All I Want for Christmas is for McDonald’s to Leave My Kids Alone!

Being a good parent is hard. Teaching your kids wrong from right, protecting them from harm, and encouraging their curiosity are all part of a mother’s and father’s daily routine. Creating healthy food habits is also a major component of parenting. We have 3 to 5 opportunities a day to create and reinforce healthy eating choices.

There is a fifth column in our homes and neighborhoods, undermining our efforts and persuading children that fast foods Must. Be. Consumed. Advertising these pseudo-foods to children is one of most immoral things a company can do. Children don’t have the ability to critically appraise TV commercials and other ads. They see a toy offered with a happy meal and boom, the nagging begins.

The Robert Wood Johnson Foundation compiled some interesting stats regarding the top perpetrators:

  • Burger King and McDonalds are responsible for 99% of all ads!
  • 4 TV Channels are responsible for 4 out 5 commercials kids see: Nickelodeon, Nicktunes, DisneyXD, and Cartoon Network.

Shame on these companies.

Some parents have no problem with this type of marketing to children because they have been successful in educating their kids about the bogus nature of ads and foods. But many parents are struggling with the incessant “ad noise” that their children are bombarded with hundreds of times a week. So please, McDonald’s, leave kids alone!

Here is the full infographic from the Robert Wood Johnson Foundation

Get Fooducated

  • Casey

    I can and do keep the TV off at home but am undermined when McDonald’s uses schools and libraries to market to kids. That’s why I speak up and help amplify parents’ voices with #MomsNotLovinIt action: http://kyhealthykids.com/2013/12/12/why-sign-momsnotlovinit-day-of-action-petition/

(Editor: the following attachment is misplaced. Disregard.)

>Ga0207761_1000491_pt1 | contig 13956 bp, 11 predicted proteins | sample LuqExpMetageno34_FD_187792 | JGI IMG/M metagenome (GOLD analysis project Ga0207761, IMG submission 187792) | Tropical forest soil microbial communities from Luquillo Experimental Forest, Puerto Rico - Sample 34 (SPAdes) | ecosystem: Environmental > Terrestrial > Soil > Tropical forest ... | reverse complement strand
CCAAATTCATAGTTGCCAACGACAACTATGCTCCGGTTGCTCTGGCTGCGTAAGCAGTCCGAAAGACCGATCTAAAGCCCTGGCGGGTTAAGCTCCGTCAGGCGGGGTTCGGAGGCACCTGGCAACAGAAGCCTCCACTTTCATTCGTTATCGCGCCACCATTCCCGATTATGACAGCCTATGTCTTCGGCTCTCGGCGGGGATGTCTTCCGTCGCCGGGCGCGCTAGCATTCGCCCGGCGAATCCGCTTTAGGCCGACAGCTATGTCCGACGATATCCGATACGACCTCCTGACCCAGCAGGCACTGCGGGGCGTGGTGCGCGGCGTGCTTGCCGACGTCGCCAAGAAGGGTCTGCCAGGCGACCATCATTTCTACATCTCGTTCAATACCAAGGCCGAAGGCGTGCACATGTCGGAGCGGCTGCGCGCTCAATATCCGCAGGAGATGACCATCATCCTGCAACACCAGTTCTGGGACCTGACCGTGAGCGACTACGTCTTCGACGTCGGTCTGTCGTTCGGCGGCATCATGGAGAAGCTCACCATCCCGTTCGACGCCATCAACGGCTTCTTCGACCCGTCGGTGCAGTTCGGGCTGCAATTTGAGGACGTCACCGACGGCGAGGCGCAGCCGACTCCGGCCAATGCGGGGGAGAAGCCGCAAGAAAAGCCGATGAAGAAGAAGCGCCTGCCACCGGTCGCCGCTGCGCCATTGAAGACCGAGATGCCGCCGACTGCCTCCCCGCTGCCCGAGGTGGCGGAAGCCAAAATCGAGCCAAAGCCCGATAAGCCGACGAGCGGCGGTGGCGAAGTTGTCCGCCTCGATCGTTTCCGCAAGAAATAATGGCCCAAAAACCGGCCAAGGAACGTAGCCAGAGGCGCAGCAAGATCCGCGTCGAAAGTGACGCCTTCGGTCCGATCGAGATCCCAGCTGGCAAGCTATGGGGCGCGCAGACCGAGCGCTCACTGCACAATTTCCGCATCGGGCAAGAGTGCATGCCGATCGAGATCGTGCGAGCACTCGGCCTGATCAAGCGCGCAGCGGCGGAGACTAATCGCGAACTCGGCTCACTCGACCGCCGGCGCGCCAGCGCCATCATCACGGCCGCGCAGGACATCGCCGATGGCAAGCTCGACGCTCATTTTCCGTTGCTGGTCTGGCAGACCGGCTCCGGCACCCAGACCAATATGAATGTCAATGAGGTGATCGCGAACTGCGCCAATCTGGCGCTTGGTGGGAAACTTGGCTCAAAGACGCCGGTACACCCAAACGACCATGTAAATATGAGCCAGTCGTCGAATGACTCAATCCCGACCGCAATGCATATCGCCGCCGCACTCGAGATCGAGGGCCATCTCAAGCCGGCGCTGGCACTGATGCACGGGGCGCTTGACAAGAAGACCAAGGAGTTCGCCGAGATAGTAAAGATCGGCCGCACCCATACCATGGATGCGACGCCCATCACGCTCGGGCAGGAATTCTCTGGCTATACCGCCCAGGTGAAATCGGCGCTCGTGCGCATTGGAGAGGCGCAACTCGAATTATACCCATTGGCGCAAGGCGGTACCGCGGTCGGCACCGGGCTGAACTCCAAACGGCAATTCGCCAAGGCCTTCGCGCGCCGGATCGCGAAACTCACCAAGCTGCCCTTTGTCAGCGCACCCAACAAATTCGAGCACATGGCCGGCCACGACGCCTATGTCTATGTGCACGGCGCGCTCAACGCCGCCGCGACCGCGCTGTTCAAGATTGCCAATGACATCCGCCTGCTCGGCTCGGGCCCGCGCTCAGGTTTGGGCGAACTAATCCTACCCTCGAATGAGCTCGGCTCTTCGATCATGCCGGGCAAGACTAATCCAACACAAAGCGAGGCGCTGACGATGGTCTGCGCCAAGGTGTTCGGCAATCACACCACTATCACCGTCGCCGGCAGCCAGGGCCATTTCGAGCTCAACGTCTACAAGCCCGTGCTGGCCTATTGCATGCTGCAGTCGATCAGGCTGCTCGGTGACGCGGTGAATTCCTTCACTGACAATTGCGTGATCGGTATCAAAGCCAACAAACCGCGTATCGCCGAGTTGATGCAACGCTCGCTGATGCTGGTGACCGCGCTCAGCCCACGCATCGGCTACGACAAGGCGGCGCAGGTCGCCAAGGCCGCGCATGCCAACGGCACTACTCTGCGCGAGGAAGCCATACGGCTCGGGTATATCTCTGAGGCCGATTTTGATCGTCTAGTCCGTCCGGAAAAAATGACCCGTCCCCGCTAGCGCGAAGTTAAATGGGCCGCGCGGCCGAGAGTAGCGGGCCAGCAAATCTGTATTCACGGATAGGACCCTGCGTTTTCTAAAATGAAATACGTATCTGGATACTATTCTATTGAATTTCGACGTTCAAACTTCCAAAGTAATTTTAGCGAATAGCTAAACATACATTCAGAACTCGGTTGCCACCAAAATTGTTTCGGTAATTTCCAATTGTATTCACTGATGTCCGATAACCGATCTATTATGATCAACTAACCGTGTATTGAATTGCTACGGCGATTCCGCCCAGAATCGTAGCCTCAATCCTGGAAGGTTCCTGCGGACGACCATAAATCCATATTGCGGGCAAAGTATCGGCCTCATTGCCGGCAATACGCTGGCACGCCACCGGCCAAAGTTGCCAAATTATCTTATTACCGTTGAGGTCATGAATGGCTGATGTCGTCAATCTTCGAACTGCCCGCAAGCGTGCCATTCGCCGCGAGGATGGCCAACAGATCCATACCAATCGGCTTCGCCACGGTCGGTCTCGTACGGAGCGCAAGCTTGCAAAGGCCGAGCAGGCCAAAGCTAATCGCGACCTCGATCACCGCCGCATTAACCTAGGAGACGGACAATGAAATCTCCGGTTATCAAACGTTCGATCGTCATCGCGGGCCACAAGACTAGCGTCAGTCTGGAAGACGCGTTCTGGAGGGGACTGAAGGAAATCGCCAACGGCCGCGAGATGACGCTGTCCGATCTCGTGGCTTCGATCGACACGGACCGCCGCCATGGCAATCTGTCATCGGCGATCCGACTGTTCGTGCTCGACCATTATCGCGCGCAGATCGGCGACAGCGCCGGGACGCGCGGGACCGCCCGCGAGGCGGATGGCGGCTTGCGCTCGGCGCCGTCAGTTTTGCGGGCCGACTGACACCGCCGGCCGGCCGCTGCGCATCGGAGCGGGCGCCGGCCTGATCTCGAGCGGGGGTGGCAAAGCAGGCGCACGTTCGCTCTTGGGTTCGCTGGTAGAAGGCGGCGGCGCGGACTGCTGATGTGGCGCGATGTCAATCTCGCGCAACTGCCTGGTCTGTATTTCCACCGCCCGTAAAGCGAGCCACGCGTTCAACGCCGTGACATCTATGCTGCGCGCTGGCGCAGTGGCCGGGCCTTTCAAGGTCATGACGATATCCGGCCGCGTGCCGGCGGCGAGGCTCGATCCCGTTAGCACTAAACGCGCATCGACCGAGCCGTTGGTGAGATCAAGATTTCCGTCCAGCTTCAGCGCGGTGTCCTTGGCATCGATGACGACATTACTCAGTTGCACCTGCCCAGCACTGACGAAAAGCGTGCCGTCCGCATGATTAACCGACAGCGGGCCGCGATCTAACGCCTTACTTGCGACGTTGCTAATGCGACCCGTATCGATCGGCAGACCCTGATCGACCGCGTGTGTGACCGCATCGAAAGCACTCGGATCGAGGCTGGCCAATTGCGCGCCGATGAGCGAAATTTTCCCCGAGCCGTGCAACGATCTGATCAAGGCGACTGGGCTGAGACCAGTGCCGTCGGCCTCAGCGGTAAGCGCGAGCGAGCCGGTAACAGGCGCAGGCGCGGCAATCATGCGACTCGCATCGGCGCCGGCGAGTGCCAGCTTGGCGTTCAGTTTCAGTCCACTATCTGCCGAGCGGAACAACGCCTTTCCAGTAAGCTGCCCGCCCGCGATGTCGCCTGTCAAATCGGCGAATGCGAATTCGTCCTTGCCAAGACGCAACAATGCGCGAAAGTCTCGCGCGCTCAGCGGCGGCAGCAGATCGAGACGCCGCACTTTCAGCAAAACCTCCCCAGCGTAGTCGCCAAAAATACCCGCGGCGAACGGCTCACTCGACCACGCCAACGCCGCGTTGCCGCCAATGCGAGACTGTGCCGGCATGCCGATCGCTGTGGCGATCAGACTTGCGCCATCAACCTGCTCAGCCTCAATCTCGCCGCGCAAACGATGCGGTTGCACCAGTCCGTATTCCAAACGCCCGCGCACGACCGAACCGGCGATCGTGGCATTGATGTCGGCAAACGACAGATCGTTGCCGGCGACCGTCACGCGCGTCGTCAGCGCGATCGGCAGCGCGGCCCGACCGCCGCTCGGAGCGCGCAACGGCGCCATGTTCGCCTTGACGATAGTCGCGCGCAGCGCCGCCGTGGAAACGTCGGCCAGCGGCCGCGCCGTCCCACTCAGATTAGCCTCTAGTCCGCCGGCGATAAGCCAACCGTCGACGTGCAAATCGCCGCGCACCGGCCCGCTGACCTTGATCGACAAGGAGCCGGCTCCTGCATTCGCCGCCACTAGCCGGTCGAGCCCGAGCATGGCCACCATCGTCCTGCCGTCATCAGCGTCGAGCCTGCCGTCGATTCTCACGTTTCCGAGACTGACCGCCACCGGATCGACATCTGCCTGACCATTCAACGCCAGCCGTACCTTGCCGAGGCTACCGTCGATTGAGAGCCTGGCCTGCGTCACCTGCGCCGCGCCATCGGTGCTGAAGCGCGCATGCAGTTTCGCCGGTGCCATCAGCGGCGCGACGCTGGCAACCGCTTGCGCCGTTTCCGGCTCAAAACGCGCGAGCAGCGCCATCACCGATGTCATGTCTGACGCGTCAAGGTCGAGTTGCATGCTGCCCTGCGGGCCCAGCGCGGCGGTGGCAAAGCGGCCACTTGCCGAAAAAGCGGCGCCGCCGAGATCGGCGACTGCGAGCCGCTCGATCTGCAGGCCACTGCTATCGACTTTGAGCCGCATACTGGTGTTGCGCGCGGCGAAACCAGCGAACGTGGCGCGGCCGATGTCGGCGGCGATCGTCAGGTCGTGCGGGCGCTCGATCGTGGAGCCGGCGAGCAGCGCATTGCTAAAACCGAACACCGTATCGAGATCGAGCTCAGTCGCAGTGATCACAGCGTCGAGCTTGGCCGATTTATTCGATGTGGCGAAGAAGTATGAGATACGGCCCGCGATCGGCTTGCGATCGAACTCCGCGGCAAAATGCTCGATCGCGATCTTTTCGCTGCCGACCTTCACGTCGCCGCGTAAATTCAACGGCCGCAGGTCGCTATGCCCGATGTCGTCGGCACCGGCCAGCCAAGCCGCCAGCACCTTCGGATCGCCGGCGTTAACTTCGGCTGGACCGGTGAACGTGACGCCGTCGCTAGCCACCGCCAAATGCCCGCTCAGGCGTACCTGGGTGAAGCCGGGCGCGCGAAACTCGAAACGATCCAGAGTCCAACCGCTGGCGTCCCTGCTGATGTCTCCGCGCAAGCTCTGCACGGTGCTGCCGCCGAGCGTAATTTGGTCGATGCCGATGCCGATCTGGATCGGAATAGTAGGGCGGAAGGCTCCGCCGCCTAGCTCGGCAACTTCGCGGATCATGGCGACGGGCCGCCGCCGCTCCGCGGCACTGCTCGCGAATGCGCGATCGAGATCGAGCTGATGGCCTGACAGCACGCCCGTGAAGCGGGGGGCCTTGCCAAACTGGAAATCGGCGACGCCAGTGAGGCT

• Nadine

      I agree with Casey. I’m so offended when schools partner with local McDonalds to see which class can eat the most in order to raise much needed school funds. Our local McDonalds puts teachers behind the counter to serve the students and their families and calls it “teacher’s night.’ Makes our schools look painfully ignorant.

  • Lisa Bluford

    My husband & I switched to Netflix & Hulu in lieu of cable for purely financial reasons a couple of years ago. At first, I was disappointed to lose her Disney Channel & Cartoon Network (and my Lifetime), but I immediately noticed the lack of ads having a positive impact. Kids believe what is said to them in ads. The ads tell them to buy stuff, food, toys, whatever, and it’s confusing to them to have a parent tell them no when the ad just told them it was the best product ever and you simply had to have it. She spends the night with her grandmother, who does still have cable, and will even come home telling me what cleaning products I HAVE to buy. With innocent, very young kids, you just can’t compete with ads.

    • EVIL food scientist

      I’m a periodic critic of things I read in this blog. Harping on advertising is something I never really understood. Companies who have products to sell to kids advertise to kids, GASP! They have the audacity to advertise during time slots and on programs/channels that kids watch, GASP AGAIN!!
      You mean that McDonalds isn’t pushing happy meals during a PGA tournament? They don’t have happy meal ads during episodes of American Horror Story or The Walking Dead? How DARE they single out programs and channels that cater to the demographic that would want their product?!?!?